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Kira Cochrane’s irrepressible exploration of today’s feminist landscape, asking how far we have come over the past century – and how far there still is to go…

All the Rebel Women ebook

All the Rebel Women: The rise of the fourth wave of feminism
Kira Cochrane

£1.99/$2.99

On a bright day at the Epsom Derby, 4 June 1913, Emily Wilding Davison was hit by the king’s horse in one of the defining moments of the fight for women’s suffrage – what became known as feminism’s first wave.

The second wave arose in the late-1960s, activists campaigning tirelessly for women’s liberation, organising around a wildly ambitious slate of issues – a struggle their daughters continued in the third wave that blossomed in the early-1990s.

Now, a hundred years on from the campaign for the vote, fifty years since the very first murmurs of the second wave movement, a new tide of feminist voices is rising. Scattered across the world, campaigning online as well as marching in the streets, women are making themselves heard in irresistible fashion.

They’re demonstrating against media sexism, domestic violence and sexual assault, fighting for equal pay, affordable childcare and abortion rights. Thousands are sharing their experiences through the Everyday Sexism project, marching in Slutwalk protests, joining demonstrations in the wake of the Delhi gang rape, challenging misogynist behaviour and language, online crusaders and ordinary people organising for the freedom of women everywhere.

Kira Cochrane’s All the Rebel Women is an irrepressible exploration of today’s feminist landscape, asking how far we have come over the past century – and how far there still is to go. Whether engaging with leading feminists, describing the fight against rape culture or bringing immediate, powerful life to vital theories such as intersectionality, All the Rebel Women binds everything together into one unstoppable idea. This is modern feminism. This is the fourth wave.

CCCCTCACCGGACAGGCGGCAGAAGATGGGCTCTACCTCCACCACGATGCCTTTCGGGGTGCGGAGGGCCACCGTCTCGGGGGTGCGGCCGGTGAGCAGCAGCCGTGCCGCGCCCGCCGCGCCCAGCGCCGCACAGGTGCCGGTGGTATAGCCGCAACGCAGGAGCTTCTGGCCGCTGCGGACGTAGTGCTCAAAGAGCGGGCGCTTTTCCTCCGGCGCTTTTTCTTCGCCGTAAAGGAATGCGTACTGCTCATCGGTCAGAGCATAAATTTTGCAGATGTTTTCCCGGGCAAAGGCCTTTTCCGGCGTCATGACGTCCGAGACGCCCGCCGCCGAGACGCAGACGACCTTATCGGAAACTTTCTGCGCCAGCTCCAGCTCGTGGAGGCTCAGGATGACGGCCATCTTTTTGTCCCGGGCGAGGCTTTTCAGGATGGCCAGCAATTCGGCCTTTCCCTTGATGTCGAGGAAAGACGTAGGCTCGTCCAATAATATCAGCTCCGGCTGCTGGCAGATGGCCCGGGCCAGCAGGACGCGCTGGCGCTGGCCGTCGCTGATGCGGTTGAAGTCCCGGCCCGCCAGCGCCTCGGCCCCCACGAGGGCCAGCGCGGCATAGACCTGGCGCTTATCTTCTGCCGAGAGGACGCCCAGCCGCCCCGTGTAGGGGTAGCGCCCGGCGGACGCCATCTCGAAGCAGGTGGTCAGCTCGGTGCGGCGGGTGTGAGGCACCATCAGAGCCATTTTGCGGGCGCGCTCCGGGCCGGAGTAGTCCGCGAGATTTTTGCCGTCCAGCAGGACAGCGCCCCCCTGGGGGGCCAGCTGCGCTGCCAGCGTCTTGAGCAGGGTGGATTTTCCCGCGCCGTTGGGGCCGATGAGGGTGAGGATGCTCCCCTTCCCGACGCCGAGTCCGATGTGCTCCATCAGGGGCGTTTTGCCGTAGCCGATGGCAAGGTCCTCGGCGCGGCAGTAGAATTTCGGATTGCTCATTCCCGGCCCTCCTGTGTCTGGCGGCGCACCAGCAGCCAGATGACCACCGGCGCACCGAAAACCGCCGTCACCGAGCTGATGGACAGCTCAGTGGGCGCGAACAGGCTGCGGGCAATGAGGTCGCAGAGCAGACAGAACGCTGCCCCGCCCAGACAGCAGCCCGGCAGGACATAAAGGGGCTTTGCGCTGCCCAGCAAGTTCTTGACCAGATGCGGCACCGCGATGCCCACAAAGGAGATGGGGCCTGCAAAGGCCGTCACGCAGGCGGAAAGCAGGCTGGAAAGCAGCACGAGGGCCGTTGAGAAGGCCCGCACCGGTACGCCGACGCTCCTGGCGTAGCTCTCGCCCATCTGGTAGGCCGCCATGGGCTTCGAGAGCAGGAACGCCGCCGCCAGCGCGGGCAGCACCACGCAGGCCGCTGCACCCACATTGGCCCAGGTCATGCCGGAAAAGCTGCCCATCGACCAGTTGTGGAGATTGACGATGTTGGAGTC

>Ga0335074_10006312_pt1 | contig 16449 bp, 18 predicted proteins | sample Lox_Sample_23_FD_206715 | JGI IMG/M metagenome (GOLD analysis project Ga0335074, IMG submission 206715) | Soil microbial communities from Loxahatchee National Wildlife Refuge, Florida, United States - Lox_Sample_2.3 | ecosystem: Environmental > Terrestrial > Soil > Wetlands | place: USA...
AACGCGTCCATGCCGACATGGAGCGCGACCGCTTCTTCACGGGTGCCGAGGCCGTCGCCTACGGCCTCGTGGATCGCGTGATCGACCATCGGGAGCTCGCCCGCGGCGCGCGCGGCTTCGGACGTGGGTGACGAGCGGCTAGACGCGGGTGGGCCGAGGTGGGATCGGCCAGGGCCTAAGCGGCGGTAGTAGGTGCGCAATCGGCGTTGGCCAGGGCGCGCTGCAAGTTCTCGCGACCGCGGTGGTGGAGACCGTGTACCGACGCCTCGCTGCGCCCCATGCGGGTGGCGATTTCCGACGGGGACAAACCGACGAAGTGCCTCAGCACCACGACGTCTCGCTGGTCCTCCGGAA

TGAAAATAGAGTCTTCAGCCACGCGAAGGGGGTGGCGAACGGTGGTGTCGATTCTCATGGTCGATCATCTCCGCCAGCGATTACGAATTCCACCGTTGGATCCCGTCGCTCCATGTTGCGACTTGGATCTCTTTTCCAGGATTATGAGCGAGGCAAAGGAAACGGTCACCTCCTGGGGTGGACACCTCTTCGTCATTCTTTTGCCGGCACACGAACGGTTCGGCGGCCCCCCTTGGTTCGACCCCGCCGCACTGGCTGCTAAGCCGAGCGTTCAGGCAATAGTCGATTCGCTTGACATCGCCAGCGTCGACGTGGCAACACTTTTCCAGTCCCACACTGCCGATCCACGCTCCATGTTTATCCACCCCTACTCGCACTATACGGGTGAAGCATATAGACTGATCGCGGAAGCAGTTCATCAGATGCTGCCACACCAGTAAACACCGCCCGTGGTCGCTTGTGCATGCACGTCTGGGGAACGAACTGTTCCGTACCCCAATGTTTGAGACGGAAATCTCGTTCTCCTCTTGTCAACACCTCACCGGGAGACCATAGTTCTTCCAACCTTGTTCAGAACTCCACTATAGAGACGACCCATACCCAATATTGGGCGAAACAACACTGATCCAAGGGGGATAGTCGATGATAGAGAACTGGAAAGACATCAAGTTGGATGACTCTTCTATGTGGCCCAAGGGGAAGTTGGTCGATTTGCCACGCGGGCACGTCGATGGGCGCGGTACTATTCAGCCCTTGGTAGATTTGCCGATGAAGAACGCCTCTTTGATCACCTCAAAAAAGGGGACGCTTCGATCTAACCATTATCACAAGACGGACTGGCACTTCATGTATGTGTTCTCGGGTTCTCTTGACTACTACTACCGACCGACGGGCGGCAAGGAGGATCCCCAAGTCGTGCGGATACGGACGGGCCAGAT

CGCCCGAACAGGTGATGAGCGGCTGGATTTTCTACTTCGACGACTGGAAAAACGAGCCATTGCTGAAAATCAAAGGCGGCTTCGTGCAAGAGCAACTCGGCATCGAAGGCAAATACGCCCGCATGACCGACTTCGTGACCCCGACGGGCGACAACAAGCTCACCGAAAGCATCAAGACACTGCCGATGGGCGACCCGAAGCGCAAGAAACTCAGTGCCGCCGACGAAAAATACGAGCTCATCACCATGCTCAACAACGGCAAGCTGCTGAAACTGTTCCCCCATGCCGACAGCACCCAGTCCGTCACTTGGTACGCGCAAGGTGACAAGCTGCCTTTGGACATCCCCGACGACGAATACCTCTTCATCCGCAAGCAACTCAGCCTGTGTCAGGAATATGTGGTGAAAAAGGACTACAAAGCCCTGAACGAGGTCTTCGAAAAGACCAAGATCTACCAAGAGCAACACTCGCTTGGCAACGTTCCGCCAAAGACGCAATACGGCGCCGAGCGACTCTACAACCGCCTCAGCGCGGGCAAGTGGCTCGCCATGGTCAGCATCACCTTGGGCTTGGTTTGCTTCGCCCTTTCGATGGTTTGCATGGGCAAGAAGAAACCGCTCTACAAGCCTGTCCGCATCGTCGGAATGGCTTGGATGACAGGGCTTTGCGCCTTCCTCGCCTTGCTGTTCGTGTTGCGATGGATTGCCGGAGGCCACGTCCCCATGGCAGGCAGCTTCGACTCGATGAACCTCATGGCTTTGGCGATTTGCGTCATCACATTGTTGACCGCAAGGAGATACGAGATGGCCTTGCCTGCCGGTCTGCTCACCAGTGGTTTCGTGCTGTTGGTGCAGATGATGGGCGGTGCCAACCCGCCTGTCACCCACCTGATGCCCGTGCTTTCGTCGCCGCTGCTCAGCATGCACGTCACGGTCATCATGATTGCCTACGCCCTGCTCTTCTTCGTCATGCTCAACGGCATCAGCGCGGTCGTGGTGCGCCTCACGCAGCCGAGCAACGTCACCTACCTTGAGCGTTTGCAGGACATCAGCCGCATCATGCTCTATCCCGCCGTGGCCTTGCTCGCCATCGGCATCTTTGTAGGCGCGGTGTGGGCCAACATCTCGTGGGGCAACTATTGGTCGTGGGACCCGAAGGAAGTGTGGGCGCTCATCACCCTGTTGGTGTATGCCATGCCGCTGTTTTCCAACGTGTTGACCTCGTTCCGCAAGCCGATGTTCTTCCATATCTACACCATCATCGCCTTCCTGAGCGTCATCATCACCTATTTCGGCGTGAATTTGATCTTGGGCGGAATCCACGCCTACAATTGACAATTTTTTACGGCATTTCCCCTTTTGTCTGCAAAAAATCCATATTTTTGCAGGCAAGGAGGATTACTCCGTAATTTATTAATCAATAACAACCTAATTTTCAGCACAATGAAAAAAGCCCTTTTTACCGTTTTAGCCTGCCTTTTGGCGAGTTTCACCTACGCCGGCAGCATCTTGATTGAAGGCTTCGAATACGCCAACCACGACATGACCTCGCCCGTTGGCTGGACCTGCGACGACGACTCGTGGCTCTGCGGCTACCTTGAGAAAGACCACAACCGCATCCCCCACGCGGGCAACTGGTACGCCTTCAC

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About the Authors

Kira Cochrane

Kira Cochrane (@KiraCochrane) is a Guardian features writer, and was women’s editor of the paper from 2006-2010. She edited Women of the Revolution (2010), an anthology of forty years of feminist writing in the Guardian, and co-edited Cupcakes and Kalashnikovs (2005), a collection of the best of women’s journalism.

Extract

This is an edited extract from Chapter 1 of All the Rebel Women

One evening when Jinan Younis was 16, a man began following her around a sprawling, deserted shopping centre in Manchester. This turned into a chase. Every time she looked around, he was there, until she was running up escalators as fast as she could to get away. She finally escaped, but the experience was frightening, and she was struck by the unfairness, a man feeling he had a right to threaten her, to infringe on her freedom. Her anger rose when she told other people. Instead of responding sympathetically, their first question was often, ‘why were you walking alone at night?’ She had always shrugged off the wolf whistles and catcalls, the daily chorus of street harassment. Now she reassessed.